Collins v. Haga, 373 F. Supp. 923 (W.D. Va. 1974)

U.S. District Court for the Western District of Virginia - 373 F. Supp. 923 (W.D. Va. 1974)
March 18, 1974

373 F. Supp. 923 (1974)

Willie COLLINS et al., Petitioners,
A. B. HAGA, Superintendent, Correctional Field Unit #28, et al., Respondents.

Civ. A. No. 74-C-5-D.

United States District Court, W. D. Virginia, Danville Division.

March 18, 1974.

*924 James W. Hopper, Asst. Atty. Gen., Richmond, Va., for respondents.

Petitioners appear pro se.


DALTON, District Judge.

This proceeding involves a civil action against several of the correctional officers of the Patrick-Henry Correctional Unit, filed pro se by various inmates of the Unit pursuant to the Civil Rights Act, 42 U.S.C. § 1983. The inmates' petition contains numerous complaints concerning the conditions of their confinement, and requests that the court enjoin the respondents from continuing the practices which have allegedly created these conditions. The petition suffers from an infirmity frequently present in pro se complaints, in that it contains many conclusory allegations lacking in factual verification. Although this Circuit adheres to a policy favoring liberal construction of pro se petitions, nevertheless, in order to state a claim for relief under § 1983 "there must be alleged facts (1) constituting a deprivation of a right guaranteed by the 14th Amendment (2) under color of state authority." Monroe v. Pape, 365 U.S. 167, 81 S. Ct. 473, 5 L. Ed. 2d 492 (1963) (emphasis supplied). Absent a minimum factual presentation, a federal court does not have the authority to conduct a general inquiry into the operation of a state prison system, but rather should summarily dismiss the complaint. This is especially appropriate when the prison authorities have filed affidavits based on their personal knowledge and the petitioners have failed to respond by setting forth specific facts showing that there is a genuine issue for trial. See Antonio v. Barnes, 464 F.2d 584 (4th Cir. 1972); Fed.R.Civ.P. 56(e). With this in mind, the court will examine the individual allegations contained in the complaint.

Initially petitioners allege that on several occasions they have been threatened with retaliation if they pursue relief through the courts. Specifically, they contend that respondents have threatened to transfer complaining inmates to correctional units further from their homes and to remove all inmate telephone privileges. Furthermore, they allege the respondents are interfering with their right to petition for judicial relief by attempting to mobilize the general inmate population against any inmate *925 seeking relief through the courts and by refusing to send legal material by certified mail unless the inmate pays the cost. In his affidavit, A. B. Haga, Superintendent of the Unit, denies that he or any employee of the Unit have impeded any inmate in his efforts to petition for judicial relief. Further, he states that transfers are not within his discretion, but instead must be recommended to the Institutional Classification Committee where the inmate is afforded a hearing. If the ICC approves transfer, the approval is forwarded to the Division Classification Committee for confirmation, and from there to the Central Classification Committee. Thus, the affiant asserts that he has no authority to arbitrarily transfer an inmate. The Superintendent's affidavit also indicates that a pay telephone is available for inmate use two times monthly between 5:00 p. m. and 8:00 p. m., and that no inmate may be denied telephone privileges except pursuant to a determination by the Institutional Adjustment Committee after a hearing. He denies any attempt to create animosity among inmates and avers that every effort is made to create and maintain a harmonious atmosphere. The Superintendent also indicates that inmate legal material is mailed without cost to the inmate, however, certified, registered or insured mail is posted at the expense of the inmate according to the Division of Corrections' policy.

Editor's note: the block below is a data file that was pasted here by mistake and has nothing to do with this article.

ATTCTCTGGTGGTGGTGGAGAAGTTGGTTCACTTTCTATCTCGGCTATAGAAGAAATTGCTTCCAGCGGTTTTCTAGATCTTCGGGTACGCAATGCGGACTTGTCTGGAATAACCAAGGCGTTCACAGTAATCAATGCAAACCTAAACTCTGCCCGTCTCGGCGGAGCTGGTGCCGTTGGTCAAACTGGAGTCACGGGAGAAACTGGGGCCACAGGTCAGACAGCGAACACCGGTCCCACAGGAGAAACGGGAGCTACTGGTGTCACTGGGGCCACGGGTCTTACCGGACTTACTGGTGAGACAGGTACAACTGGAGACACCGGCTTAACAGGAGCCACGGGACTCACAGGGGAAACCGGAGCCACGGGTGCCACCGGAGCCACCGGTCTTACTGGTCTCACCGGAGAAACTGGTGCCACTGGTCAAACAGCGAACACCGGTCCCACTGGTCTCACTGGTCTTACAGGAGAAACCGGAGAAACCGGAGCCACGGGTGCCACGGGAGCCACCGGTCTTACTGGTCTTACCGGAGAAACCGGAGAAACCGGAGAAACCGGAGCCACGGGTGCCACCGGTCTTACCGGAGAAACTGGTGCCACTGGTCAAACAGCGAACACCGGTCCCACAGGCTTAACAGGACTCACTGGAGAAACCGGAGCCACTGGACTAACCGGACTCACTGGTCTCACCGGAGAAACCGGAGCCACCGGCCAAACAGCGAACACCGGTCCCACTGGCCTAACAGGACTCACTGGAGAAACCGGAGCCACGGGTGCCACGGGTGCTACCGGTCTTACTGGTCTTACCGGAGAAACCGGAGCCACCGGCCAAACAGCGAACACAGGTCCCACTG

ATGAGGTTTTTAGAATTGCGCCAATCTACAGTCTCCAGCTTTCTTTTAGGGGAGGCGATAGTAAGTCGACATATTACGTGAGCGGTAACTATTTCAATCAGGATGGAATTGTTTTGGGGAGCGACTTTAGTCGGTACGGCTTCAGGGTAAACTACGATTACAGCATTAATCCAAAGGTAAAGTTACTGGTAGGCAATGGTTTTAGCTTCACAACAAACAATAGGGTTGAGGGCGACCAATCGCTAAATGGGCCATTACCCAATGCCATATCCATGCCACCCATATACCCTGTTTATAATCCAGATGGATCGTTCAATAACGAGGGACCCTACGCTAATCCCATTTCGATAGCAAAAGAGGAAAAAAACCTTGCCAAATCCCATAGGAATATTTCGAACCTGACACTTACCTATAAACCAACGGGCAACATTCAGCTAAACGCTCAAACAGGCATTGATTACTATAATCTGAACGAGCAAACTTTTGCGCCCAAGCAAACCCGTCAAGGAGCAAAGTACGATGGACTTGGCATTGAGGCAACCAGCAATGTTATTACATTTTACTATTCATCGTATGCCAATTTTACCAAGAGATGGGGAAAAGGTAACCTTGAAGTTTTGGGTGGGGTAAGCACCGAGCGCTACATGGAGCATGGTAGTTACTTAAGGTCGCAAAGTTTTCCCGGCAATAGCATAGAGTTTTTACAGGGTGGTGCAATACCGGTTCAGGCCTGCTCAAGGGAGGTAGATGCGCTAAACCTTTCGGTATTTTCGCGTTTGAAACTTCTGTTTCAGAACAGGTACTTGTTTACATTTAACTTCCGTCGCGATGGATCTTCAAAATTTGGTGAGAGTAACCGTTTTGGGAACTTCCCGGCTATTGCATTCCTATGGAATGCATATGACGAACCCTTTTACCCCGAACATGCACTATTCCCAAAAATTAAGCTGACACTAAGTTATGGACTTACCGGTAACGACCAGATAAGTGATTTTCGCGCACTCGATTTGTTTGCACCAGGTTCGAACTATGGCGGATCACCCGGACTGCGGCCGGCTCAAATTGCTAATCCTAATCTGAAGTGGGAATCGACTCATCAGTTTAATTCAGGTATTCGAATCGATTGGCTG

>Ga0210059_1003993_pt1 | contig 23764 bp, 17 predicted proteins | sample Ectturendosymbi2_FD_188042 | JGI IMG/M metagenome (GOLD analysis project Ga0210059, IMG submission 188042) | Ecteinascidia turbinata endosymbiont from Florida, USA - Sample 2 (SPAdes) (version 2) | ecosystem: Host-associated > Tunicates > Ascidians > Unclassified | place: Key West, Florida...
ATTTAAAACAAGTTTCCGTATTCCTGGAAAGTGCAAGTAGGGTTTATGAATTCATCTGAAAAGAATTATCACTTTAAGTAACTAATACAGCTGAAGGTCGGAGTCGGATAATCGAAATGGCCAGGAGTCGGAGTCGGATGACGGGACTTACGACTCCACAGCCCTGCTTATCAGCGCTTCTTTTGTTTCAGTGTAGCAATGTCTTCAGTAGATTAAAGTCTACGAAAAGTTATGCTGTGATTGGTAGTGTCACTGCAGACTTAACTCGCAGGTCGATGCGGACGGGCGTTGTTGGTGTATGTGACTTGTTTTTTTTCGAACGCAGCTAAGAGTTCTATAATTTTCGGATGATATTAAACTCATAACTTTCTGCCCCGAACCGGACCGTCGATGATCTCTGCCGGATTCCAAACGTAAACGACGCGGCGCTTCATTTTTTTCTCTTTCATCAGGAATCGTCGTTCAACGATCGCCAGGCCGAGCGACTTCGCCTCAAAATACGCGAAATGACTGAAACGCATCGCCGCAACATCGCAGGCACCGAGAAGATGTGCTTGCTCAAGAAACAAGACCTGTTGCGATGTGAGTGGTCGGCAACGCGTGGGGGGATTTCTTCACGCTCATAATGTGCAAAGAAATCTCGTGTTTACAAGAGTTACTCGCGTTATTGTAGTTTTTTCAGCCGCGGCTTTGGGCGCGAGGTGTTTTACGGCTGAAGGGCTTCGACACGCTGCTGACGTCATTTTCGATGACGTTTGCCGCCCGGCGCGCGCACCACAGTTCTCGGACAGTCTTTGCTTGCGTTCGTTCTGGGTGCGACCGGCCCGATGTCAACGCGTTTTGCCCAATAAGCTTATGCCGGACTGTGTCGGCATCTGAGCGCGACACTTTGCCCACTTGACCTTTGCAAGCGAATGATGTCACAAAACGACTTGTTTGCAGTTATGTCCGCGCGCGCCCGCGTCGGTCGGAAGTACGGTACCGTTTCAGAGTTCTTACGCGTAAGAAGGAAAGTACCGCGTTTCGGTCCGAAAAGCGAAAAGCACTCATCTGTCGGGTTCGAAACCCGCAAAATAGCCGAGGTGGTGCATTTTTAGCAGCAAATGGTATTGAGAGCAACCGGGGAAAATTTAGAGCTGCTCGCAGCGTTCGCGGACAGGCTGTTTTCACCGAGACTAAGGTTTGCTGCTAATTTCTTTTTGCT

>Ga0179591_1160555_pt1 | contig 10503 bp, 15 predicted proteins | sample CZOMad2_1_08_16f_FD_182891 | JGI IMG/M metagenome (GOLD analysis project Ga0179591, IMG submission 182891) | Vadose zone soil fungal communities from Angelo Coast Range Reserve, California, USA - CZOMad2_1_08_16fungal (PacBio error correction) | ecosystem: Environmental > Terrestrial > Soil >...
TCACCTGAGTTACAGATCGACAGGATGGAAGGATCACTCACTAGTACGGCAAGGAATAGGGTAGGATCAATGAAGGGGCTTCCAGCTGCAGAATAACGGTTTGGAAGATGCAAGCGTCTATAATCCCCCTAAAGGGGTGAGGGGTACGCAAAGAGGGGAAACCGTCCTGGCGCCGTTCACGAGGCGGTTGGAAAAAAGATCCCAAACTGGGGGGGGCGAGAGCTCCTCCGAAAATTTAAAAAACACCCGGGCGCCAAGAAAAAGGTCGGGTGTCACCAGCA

Additionally, petitioners assert that indigent inmates have been denied the right to appointment of legal counsel and that all inmates have been denied access to legal material because there are no law books in the Unit library and none are available upon request. Superintendent Haga, in his affidavit, replies that two attorneys have been appointed by the Henry County Circuit Court to administer to the legal needs of the inmates and are available every Wednesday evening. He admits that the institution's library, which is supplied by the Division of Corrections and interested citizen groups, does not contain a legal reference book section.

The complaints listed above pertain to the petitioners' constitutionally protected right of access to the courts. Examining the last allegation first, it concerns this general catagory, rather than any absolute right to legal materials. The state is not required to provide a law library in order to ensure that the right to petition for judicial relief is adequately protected. Gilmore v. Lynch, 319 F. Supp. 105 (D.C.Cal.1970), aff'd sub nom., Younger v. Gilmore, 404 U.S. 15, 92 S. Ct. 250, 30 L. Ed. 2d 142 (1971). Alternative means may be sufficient. The respondents' affidavit discloses that two attorneys are available to assist the inmates and this certainly satisfies the state's obligation. See Lee v. Stynchcombe, 347 F. Supp. 1076 (N.D. Ga.1972). Regarding the remainder of petitioners' allegations pertaining to their access to the courts, the court finds that based on the Superintendent's affidavit and the failure of petitioners to relate specific incidents wherein their rights were denied, or any specific damage or prejudice resulting therefrom, no constitutional deprivation has occurred.